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US troops opened fire into crowd after Kabul airport blasts: Report

US Rep. Ilhan Omar (D-MN) (L) talks with Speaker of the House Nancy Pelosi (D-CA) during a rally with fellow Democrats before voting on H.R. 1, or the People Act, on the East Steps of the US Capitol on March 08, 2019 in Washington, DC. (AFP photo)
The file photo shows soldiers standing guard along a perimeter at the international airport in Kabul, Afghanistan. (BY AP)

US troops opened fire into the crowd of people at the scene of a bombing attack at the Kabul airport on Thursday, reportedly fearing another blast, witnesses have told RT.

Eyewitnesses who survived the bomb attack told the Russian news channel on Monday that the US troops at the scene opened fire at people as they ran away amid the chaos.

During the Thursday attack, two bombs were detonated near the Kabul airport as scores of people trying to leave Afghanistan had crowded around one of the airport's main access gates. The attacks, claimed by Daesh, killed as many as 170 people, including 13 US troops.

Other US troops "opened fire to protect themselves because they feared another explosion," Rahmana Akbari, who survived the blasts with injuries, told RT.

"After the explosion, I ran and many other people also ran. I did not see who was shooting," she said. "I ran out into the street and heard both gunfire and the sound of an explosion."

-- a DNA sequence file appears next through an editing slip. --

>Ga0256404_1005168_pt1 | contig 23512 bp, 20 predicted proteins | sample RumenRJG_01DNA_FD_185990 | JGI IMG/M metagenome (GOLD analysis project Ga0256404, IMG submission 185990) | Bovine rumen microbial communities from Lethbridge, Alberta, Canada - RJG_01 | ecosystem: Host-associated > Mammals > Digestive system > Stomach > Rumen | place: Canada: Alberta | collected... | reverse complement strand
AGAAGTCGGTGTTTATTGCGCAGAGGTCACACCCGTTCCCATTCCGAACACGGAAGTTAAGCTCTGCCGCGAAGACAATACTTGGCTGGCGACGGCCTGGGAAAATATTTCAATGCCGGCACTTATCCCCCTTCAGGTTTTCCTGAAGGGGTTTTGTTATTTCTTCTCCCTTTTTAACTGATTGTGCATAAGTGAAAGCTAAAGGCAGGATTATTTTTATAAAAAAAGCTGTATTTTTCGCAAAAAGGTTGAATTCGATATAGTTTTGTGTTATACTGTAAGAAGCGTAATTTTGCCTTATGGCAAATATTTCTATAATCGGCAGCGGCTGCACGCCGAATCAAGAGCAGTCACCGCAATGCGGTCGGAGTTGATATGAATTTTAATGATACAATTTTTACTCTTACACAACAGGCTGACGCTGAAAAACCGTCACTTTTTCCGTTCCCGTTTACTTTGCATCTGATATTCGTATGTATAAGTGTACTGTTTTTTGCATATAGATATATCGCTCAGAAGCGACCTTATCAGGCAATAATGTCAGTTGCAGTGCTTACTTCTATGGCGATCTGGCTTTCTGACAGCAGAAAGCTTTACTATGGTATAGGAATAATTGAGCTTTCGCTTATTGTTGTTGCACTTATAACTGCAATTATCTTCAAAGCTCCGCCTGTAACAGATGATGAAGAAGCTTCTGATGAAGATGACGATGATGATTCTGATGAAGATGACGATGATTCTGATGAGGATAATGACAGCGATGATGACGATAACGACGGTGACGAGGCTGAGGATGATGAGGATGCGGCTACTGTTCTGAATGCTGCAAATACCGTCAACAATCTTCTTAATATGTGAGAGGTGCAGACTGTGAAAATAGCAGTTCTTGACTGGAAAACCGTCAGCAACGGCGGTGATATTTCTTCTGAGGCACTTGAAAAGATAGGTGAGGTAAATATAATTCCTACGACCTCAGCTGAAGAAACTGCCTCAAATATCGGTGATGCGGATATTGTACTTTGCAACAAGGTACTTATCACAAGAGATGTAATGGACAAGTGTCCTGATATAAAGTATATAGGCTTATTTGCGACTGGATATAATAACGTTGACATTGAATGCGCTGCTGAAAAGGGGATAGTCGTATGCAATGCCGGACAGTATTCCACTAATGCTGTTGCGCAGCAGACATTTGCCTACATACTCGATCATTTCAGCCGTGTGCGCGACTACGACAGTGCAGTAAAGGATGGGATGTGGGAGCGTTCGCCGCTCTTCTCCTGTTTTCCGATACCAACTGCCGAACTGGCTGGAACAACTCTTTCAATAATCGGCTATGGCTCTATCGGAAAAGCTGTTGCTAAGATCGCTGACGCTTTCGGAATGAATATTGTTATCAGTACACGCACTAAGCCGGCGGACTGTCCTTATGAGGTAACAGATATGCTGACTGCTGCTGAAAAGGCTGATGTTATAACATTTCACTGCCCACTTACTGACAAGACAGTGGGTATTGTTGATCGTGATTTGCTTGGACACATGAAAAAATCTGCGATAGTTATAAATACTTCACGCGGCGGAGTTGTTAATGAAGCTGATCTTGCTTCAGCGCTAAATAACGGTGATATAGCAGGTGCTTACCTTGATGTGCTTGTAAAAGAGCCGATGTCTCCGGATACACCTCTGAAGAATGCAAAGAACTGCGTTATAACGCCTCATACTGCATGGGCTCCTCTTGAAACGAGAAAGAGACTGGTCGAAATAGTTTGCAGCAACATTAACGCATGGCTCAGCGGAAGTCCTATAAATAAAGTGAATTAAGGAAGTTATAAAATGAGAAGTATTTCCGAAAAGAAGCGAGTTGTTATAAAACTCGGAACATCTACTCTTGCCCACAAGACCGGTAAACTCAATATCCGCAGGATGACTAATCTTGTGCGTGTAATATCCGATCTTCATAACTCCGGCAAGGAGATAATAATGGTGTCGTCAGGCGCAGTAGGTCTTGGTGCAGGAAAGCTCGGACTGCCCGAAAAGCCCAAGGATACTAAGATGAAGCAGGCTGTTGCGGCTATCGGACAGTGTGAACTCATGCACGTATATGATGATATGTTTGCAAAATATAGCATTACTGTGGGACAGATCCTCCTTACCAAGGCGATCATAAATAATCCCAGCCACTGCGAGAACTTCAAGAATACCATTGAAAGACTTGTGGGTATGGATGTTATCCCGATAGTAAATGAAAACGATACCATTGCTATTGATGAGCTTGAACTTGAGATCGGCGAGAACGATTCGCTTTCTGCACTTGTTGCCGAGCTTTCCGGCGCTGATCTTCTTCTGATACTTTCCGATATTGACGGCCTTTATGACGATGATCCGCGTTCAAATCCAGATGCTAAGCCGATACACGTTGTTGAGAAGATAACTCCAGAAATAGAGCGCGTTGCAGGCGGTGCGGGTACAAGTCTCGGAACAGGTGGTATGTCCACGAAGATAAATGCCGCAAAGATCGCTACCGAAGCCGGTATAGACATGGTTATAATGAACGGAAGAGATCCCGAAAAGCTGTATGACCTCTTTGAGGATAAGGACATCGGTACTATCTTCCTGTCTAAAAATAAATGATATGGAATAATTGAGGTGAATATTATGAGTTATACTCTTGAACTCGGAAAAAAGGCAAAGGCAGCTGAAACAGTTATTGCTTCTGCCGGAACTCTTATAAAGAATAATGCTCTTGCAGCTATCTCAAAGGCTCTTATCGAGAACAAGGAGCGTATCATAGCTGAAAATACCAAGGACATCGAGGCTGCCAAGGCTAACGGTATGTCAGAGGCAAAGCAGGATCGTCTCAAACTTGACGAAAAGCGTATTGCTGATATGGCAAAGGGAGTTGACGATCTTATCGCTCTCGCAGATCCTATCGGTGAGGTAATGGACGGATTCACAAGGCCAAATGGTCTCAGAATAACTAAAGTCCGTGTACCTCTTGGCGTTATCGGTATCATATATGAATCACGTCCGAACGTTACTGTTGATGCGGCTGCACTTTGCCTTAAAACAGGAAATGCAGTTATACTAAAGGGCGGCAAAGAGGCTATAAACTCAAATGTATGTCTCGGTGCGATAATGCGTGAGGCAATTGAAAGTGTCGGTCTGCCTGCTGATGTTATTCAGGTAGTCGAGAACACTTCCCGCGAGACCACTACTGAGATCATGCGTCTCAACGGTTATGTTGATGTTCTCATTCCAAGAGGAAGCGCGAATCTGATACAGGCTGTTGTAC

However, Akbari, whose brother was also injured in the incident, said that the sound of the gunfire was coming from the side of the US troops.

"I'm not sure if my brother was hit by an American bullet or a fragment from an explosive device," she said. "The Americans were on that side, I myself was in the ditch, just below from where the blast took place." 

The Russian news channel said it had reached out to the Pentagon for comment and the US military officials had said an investigation was underway.

In an earlier report on Saturday, RT — citing eyewitnesses who talked to BBC — said not everyone who died on Thursday at the Kabul airport had been killed by the blasts.

A report by Politico said on Monday that the US had had advance notice and could have avoided the airport bombing. It said that the US had known the approximate time and location of the bombing but a plan to close the gate had been abandoned.

Asked to provide clarification about the report, Pentagon spokesman John Kirby said he was "absolutely not going to speak to a press story that was informed by the unlawful disclosure of classified information and sensitive deliberations here at the Pentagon — just not going to do it."

The last American soldiers departed Afghanistan on Monday, ending a war that had begun when the United States invaded Afghanistan and toppled a Taliban-run government in 2001. The US alleged at the time that the Taliban were harboring al-Qaeda, which had claimed responsibility for the September 11 terrorist attacks in New York.

The Taliban militants intensified their offensives and rapidly overran major cities in recent weeks as the United States started what was seen as a hasty withdrawal of its forces from Afghanistan.

The Taliban took control of Afghanistan on August 15, setting in motion the evacuation of thousands of Afghan and foreign civilians via the Kabul airport.


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